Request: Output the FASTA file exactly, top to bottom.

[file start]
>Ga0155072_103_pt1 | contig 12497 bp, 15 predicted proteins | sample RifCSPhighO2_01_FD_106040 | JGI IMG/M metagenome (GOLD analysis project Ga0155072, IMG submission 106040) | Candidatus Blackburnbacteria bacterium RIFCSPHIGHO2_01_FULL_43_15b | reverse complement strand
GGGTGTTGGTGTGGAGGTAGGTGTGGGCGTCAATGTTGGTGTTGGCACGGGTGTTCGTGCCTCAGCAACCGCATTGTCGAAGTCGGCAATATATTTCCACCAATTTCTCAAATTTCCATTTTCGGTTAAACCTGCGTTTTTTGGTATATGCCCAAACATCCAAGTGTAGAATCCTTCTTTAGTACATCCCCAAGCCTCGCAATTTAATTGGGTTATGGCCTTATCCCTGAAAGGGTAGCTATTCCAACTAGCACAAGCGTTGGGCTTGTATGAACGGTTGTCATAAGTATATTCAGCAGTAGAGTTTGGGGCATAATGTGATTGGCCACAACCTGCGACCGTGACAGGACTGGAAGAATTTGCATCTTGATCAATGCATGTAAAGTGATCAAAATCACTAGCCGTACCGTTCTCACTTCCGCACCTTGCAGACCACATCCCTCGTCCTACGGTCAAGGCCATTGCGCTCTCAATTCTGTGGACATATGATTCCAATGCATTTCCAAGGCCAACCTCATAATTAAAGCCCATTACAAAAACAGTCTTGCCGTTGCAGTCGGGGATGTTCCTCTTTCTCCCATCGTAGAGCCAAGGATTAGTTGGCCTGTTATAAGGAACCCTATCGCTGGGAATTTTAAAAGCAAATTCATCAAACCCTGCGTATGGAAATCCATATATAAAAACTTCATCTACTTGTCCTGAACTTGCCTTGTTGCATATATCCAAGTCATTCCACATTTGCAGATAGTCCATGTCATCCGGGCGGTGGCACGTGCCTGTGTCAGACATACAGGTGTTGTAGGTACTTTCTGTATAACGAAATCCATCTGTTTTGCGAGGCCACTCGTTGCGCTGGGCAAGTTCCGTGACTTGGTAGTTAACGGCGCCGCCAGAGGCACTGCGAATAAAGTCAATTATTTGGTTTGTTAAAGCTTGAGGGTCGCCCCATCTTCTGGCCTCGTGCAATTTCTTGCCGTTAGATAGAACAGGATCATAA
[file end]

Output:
>Ga0155072_103_pt1 | contig 12497 bp, 15 predicted proteins | sample RifCSPhighO2_01_FD_106040 | JGI IMG/M metagenome (GOLD analysis project Ga0155072, IMG submission 106040) | Candidatus Blackburnbacteria bacterium RIFCSPHIGHO2_01_FULL_43_15b | reverse complement strand
GGGTGTTGGTGTGGAGGTAGGTGTGGGCGTCAATGTTGGTGTTGGCACGGGTGTTCGTGCCTCAGCAACCGCATTGTCGAAGTCGGCAATATATTTCCACCAATTTCTCAAATTTCCATTTTCGGTTAAACCTGCGTTTTTTGGTATATGCCCAAACATCCAAGTGTAGAATCCTTCTTTAGTACATCCCCAAGCCTCGCAATTTAATTGGGTTATGGCCTTATCCCTGAAAGGGTAGCTATTCCAACTAGCACAAGCGTTGGGCTTGTATGAACGGTTGTCATAAGTATATTCAGCAGTAGAGTTTGGGGCATAATGTGATTGGCCACAACCTGCGACCGTGACAGGACTGGAAGAATTTGCATCTTGATCAATGCATGTAAAGTGATCAAAATCACTAGCCGTACCGTTCTCACTTCCGCACCTTGCAGACCACATCCCTCGTCCTACGGTCAAGGCCATTGCGCTCTCAATTCTGTGGACATATGATTCCAATGCATTTCCAAGGCCAACCTCATAATTAAAGCCCATTACAAAAACAGTCTTGCCGTTGCAGTCGGGGATGTTCCTCTTTCTCCCATCGTAGAGCCAAGGATTAGTTGGCCTGTTATAAGGAACCCTATCGCTGGGAATTTTAAAAGCAAATTCATCAAACCCTGCGTATGGAAATCCATATATAAAAACTTCATCTACTTGTCCTGAACTTGCCTTGTTGCATATATCCAAGTCATTCCACATTTGCAGATAGTCCATGTCATCCGGGCGGTGGCACGTGCCTGTGTCAGACATACAGGTGTTGTAGGTACTTTCTGTATAACGAAATCCATCTGTTTTGCGAGGCCACTCGTTGCGCTGGGCAAGTTCCGTGACTTGGTAGTTAACGGCGCCGCCAGAGGCACTGCGAATAAAGTCAATTATTTGGTTTGTTAAAGCTTGAGGGTCGCCCCATCTTCTGGCCTCGTGCAATTTCTTGCCGTTAGATAGAACAGGATCATAA